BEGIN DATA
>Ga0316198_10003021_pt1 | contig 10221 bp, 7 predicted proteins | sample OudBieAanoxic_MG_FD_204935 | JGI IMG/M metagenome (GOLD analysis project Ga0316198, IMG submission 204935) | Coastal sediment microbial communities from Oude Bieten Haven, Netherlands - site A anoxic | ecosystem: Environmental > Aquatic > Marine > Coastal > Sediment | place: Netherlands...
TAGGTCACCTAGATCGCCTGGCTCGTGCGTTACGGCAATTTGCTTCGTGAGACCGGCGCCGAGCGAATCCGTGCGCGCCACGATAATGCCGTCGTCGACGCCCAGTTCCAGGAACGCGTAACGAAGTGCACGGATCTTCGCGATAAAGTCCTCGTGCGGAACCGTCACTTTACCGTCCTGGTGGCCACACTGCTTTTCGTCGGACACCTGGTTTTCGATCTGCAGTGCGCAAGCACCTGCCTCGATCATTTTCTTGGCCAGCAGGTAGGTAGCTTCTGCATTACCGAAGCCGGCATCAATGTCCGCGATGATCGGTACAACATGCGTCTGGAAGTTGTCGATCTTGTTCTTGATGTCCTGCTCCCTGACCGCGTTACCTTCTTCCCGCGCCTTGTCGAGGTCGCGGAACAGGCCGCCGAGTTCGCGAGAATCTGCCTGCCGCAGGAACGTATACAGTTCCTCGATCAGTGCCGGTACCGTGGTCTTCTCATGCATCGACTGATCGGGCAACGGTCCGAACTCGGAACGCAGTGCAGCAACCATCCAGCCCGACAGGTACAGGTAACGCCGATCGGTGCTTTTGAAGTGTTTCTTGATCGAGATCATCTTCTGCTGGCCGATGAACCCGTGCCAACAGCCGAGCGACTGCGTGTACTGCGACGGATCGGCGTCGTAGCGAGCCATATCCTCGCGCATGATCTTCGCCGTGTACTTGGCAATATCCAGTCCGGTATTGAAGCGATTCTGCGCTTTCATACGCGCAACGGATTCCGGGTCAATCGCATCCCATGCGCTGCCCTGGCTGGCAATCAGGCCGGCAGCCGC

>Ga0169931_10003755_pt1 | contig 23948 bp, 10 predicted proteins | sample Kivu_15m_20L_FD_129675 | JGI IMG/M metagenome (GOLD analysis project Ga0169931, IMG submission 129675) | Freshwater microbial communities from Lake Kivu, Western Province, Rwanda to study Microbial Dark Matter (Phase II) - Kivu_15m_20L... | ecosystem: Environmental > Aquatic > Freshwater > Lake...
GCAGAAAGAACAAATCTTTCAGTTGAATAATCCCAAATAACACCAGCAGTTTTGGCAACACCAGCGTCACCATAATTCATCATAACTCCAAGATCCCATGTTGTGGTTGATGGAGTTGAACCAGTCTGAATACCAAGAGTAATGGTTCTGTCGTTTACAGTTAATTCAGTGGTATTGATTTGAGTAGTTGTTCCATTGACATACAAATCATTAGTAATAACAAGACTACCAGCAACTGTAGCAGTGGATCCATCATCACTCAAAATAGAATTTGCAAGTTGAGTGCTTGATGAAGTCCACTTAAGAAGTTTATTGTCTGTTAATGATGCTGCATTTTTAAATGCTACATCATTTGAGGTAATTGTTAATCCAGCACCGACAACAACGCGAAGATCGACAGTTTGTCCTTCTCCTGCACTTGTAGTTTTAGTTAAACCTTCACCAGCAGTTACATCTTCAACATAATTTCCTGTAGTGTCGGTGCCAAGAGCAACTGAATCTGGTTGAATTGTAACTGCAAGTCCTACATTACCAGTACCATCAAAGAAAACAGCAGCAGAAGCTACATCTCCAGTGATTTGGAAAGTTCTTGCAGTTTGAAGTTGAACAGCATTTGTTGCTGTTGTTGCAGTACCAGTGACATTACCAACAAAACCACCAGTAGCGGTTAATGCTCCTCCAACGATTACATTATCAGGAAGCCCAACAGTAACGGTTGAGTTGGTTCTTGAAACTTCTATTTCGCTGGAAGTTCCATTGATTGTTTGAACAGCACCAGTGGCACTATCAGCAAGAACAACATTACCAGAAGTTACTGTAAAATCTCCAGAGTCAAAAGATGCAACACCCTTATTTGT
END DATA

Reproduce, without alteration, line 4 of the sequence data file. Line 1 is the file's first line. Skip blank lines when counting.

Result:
GCAGAAAGAACAAATCTTTCAGTTGAATAATCCCAAATAACACCAGCAGTTTTGGCAACACCAGCGTCACCATAATTCATCATAACTCCAAGATCCCATGTTGTGGTTGATGGAGTTGAACCAGTCTGAATACCAAGAGTAATGGTTCTGTCGTTTACAGTTAATTCAGTGGTATTGATTTGAGTAGTTGTTCCATTGACATACAAATCATTAGTAATAACAAGACTACCAGCAACTGTAGCAGTGGATCCATCATCACTCAAAATAGAATTTGCAAGTTGAGTGCTTGATGAAGTCCACTTAAGAAGTTTATTGTCTGTTAATGATGCTGCATTTTTAAATGCTACATCATTTGAGGTAATTGTTAATCCAGCACCGACAACAACGCGAAGATCGACAGTTTGTCCTTCTCCTGCACTTGTAGTTTTAGTTAAACCTTCACCAGCAGTTACATCTTCAACATAATTTCCTGTAGTGTCGGTGCCAAGAGCAACTGAATCTGGTTGAATTGTAACTGCAAGTCCTACATTACCAGTACCATCAAAGAAAACAGCAGCAGAAGCTACATCTCCAGTGATTTGGAAAGTTCTTGCAGTTTGAAGTTGAACAGCATTTGTTGCTGTTGTTGCAGTACCAGTGACATTACCAACAAAACCACCAGTAGCGGTTAATGCTCCTCCAACGATTACATTATCAGGAAGCCCAACAGTAACGGTTGAGTTGGTTCTTGAAACTTCTATTTCGCTGGAAGTTCCATTGATTGTTTGAACAGCACCAGTGGCACTATCAGCAAGAACAACATTACCAGAAGTTACTGTAAAATCTCCAGAGTCAAAAGATGCAACACCCTTATTTGT